| 8 July 2006
How role climate change plays in creating civilizations
One of archaeology's 'big questions' is explaining the origins of civilization. In anthropology, 'civilization' has a technical definition. To qualify as a civilization, a society must have all or most of the following characteristics: cities with large populations; a hierarchical social organization, with a king, pharaoh or president at the top of the organizational chart; an economy based on agriculture; monumental architecture; and a system of record-keeping. The earliest civilizations arose in Mesopotamia, Egypt, the Indus Valley and northern China.
Various theories have been proposed to explain how this social complexity developed and why it developed in some areas and not others, but archaeologists and historians have not formulated any one satisfying explanation. Nick Brooks, a climate-change researcher at the University of East Anglia in England, offers his idea in the latest issue of Quaternary International. "The emergence of complex societies coincided with or followed a period of increased aridity," which began 8,000 years ago but intensified periodically in subsequent millennia, he said.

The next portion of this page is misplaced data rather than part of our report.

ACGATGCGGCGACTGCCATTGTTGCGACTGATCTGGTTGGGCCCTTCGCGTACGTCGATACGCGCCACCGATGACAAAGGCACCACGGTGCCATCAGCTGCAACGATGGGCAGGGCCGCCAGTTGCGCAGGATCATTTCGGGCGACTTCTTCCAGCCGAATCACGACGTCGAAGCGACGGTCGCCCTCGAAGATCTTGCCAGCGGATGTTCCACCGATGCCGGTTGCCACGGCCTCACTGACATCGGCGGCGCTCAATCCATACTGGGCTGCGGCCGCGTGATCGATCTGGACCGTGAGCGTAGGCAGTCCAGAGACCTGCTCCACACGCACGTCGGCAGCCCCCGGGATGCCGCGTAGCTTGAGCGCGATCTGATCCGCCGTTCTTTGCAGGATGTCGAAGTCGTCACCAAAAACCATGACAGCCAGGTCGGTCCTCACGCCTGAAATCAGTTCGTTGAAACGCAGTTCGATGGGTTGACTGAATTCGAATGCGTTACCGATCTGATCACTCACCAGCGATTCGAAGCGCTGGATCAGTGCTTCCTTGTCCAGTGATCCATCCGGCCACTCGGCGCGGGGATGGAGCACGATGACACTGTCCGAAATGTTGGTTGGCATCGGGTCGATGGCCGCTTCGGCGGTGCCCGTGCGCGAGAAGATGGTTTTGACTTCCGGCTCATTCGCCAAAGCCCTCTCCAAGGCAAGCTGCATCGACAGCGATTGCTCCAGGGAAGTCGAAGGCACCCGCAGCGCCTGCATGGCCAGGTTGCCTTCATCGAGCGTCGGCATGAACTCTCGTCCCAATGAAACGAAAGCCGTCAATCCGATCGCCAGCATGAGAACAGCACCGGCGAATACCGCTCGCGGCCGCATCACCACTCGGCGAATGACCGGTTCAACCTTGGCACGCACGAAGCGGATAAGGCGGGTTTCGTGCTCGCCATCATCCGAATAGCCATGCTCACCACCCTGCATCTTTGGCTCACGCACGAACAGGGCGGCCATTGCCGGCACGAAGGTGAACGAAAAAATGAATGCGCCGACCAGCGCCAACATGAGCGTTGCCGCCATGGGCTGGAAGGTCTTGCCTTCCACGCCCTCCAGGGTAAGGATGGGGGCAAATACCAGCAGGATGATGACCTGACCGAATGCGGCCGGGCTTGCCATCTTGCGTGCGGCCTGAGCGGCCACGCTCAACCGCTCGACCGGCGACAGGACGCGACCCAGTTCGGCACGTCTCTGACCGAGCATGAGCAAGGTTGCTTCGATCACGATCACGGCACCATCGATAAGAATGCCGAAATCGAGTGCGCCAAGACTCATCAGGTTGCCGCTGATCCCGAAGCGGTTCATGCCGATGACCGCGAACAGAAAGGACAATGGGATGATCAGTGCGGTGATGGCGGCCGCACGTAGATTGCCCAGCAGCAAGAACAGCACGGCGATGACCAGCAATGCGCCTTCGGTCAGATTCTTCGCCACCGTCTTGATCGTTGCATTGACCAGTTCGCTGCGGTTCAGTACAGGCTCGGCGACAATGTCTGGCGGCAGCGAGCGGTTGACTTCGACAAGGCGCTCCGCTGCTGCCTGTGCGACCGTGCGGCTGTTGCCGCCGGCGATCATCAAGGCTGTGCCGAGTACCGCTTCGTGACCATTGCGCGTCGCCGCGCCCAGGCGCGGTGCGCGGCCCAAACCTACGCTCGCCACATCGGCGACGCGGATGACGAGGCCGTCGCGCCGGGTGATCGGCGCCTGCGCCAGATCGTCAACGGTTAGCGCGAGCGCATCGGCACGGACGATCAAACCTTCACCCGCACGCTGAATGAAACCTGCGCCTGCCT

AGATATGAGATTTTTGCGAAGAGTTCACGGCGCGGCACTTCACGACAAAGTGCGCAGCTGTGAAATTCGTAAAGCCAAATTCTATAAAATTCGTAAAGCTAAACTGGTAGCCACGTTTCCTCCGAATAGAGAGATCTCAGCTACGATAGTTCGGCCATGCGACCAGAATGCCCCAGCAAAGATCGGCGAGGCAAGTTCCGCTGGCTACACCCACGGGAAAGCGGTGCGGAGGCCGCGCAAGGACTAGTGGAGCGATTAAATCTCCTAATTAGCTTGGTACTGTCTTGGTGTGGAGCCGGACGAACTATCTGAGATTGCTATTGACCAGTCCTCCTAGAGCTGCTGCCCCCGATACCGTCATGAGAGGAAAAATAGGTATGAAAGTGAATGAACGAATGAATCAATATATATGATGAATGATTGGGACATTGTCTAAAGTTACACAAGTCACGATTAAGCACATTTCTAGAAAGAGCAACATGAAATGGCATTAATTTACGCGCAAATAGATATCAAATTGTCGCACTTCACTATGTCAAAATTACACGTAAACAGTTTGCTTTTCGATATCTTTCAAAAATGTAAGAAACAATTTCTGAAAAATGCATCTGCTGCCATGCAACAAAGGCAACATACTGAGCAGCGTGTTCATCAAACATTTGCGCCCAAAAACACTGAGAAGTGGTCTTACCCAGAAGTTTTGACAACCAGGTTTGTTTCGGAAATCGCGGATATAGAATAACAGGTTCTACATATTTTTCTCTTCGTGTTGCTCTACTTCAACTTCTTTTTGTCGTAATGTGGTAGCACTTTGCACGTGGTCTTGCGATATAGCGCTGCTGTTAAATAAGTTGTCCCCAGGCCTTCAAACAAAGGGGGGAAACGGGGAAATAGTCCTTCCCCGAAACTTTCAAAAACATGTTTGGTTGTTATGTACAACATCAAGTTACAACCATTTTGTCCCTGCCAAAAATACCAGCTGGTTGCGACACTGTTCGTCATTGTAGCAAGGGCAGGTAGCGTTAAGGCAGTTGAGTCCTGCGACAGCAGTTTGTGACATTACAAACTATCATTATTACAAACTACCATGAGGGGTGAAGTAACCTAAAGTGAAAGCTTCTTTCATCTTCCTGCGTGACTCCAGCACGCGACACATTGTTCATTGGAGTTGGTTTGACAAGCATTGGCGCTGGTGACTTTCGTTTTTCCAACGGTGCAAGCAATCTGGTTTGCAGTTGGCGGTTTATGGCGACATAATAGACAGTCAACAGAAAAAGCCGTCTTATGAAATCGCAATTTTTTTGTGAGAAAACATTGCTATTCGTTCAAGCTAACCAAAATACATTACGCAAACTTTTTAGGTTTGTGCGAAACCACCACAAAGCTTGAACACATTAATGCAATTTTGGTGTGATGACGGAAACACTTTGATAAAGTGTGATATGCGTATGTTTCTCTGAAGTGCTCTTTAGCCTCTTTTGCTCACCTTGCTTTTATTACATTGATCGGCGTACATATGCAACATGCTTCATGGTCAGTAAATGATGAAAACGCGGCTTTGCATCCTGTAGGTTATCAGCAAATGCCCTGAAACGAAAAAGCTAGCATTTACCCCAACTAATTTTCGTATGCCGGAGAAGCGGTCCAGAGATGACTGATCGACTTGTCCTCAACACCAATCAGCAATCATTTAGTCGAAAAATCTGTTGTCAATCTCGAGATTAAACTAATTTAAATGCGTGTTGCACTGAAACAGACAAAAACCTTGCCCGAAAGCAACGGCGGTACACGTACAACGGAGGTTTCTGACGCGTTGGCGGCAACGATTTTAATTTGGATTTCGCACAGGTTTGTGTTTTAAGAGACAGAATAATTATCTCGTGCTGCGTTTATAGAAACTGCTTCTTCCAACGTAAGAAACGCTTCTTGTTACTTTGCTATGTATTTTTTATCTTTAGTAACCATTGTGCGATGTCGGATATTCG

In this view, global climate change caused the profound social changes that have been referred to as the "urban revolution." Brooks states that during large-scale droughts, people would have been forced to concentrate in places where water was available. The social consequences of this aggregation included the formation of managerial elites who controlled the distribution of resources and directed the construction of large monuments to represent and justify their authority. Brooks sees these worldwide social upheavals as ways societies adapted to changing environments.
Most anthropologists reject such explanations as too simplistic. The environment, they say, cannot alone determine human responses. But when cultures worldwide adopt similar solutions to similar problems, perhaps itís useful to view civilization as a successful, if not inevitable, response to global environmental changes. The editors of this issue of Quaternary International point out that although "no simple rules seem to govern human (cultural) evolution," it is crucial to try to understand how humans respond to environmental catastrophes.
Source: The Columbus Dispatch (4 July 2006)
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